Many female characters in works from all genres are given no character outside of their relationship to male characters. In comedies this can often lead to the “clingy ex-girlfriend” cliché where a woman is presented as needy and even stalker-like in her obsession with a man who has dumped her. There is also a long tradition, in cinema and other forms of media, of portraying Asian women as meek, timid and pining after white male characters. Almost all of these tropes can be directly seen in Knives’ character. Whether an Asian woman fawning over a white man is played straight or done tongue-in-cheek, the fact remains that at the end of the story, she still has had little to do but fawn over a white male. Ultimately, it’s not very progressive to rely on tired stereotypes of female characters, even if it’s done self-knowingly. The tropes that comprise Knives’ character are ones that are rooted in sexist and racist philosophies; it’s good that the film recognizes that it is depicting absurd and extreme caricatures, but at the end of the day its still adding yet another name to the list of characters who have suffered from these bigoted clichés.
The female lead, Ramona, doesn’t fare much better in terms of treatment. Ramona Flowers is treated as the height of cool and has the distant, uncaring attitude to match. While her dry sensibilities make her interactions with the earnest Scott amusing to watch, Ramona is given very little emotional range outside of these parameters. Her actress Mary Elizabeth Winstead brings some nuance and conflict to the role through her facial expressions and body language, but the character overall is very understated. Her reactions are often non-reactions, which seems to fit with the overall passive role the character occupies in the story.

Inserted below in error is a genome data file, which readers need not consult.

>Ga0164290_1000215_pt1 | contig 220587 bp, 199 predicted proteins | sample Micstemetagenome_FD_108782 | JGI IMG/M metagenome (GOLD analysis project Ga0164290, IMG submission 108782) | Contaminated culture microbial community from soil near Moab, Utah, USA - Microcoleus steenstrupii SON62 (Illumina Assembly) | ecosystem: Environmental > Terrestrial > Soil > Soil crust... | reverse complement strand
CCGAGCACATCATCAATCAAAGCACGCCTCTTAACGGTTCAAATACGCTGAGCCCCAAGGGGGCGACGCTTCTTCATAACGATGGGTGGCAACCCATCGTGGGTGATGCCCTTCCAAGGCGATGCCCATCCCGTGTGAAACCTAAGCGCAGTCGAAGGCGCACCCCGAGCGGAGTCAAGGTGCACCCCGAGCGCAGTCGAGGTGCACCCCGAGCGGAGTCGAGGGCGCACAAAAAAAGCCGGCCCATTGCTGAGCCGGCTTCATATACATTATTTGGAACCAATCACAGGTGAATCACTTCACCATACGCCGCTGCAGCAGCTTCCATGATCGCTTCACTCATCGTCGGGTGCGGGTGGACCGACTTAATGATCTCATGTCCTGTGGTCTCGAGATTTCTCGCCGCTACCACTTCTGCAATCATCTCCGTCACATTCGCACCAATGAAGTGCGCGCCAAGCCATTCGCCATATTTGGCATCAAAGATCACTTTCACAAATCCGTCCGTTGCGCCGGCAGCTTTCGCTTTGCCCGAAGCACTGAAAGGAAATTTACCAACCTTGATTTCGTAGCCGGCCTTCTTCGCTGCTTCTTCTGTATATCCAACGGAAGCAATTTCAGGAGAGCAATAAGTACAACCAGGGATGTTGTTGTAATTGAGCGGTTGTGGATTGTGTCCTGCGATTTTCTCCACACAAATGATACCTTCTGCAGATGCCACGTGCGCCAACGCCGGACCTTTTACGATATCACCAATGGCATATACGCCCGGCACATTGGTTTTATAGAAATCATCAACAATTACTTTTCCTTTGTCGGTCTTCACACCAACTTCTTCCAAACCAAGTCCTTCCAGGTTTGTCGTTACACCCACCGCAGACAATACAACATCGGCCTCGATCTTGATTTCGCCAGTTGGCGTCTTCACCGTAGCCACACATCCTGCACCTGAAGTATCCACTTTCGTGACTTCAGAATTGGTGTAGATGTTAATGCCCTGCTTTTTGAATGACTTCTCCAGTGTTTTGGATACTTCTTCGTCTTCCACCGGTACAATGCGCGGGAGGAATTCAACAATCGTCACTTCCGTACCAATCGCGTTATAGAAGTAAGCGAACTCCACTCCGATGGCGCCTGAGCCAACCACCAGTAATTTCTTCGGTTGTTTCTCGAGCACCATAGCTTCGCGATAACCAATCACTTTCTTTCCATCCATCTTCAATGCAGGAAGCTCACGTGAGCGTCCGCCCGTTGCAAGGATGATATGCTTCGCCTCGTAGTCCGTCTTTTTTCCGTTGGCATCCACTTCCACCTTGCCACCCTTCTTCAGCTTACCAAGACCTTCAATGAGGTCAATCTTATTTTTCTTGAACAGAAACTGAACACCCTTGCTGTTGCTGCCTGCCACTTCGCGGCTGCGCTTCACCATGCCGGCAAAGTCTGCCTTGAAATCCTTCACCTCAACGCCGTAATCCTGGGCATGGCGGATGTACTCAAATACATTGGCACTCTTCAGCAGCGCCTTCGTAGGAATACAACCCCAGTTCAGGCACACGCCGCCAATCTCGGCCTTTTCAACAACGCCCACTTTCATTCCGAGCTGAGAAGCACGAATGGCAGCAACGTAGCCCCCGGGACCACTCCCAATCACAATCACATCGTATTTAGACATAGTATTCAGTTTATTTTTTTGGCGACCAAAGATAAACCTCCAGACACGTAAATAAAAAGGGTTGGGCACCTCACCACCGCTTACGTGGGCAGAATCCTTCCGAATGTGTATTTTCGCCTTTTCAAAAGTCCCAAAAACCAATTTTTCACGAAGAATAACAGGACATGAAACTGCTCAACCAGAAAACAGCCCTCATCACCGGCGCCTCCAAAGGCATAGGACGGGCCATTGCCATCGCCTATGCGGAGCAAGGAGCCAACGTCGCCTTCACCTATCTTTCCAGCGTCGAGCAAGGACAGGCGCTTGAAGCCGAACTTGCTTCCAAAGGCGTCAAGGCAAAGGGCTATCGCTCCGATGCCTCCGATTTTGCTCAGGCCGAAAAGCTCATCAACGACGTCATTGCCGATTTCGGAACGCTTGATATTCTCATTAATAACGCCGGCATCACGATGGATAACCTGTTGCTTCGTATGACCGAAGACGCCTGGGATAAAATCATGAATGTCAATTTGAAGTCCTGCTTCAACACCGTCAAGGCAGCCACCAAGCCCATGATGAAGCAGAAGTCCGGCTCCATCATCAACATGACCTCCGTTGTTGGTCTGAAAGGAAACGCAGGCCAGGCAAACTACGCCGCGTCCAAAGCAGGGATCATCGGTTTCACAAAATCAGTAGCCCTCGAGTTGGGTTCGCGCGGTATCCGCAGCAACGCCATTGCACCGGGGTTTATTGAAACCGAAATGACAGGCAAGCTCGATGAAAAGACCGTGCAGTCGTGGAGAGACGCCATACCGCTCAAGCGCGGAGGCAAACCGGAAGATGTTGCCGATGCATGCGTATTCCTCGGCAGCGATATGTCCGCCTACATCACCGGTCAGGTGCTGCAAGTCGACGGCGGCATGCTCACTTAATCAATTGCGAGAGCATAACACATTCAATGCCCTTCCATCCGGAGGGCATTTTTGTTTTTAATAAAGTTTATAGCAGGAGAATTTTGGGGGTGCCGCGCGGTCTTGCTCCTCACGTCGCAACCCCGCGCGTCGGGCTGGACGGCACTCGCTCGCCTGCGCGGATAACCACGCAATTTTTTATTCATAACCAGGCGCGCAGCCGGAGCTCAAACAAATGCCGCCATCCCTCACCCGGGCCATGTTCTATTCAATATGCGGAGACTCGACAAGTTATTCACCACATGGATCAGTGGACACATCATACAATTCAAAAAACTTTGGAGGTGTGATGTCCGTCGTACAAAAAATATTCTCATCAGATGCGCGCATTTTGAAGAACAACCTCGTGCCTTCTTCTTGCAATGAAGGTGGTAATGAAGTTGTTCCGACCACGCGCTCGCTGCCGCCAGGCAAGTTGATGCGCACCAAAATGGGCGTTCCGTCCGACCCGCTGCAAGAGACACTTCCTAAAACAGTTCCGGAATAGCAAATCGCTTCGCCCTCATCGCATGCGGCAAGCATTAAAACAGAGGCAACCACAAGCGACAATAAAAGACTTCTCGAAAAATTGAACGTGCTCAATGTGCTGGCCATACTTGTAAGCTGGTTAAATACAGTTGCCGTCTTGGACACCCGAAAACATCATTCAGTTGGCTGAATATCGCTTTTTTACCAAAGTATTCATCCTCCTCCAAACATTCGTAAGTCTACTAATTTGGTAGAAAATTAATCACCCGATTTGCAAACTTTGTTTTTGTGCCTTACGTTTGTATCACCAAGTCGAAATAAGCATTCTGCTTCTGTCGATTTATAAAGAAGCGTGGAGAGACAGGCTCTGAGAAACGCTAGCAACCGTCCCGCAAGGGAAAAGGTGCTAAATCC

From her first appearance, Ramona is pursued and even stalked by Scott in his awkward attempts to woo her. She is unenthused but eventually relents under pressure. Ramona allows him to take the reins in their relationship, even though Scott is still largely star-struck by her. Despite several of her exes directly speaking to her or engaging her, she almost never interacts with them, but allows them to battle Scott without her inference. Her only two fight scenes are with other female characters and occur within the context of fighting over Scott, a typical male fantasy. When the male villains are engaged, Ramona sticks to the sidelines or even runs away from the battles.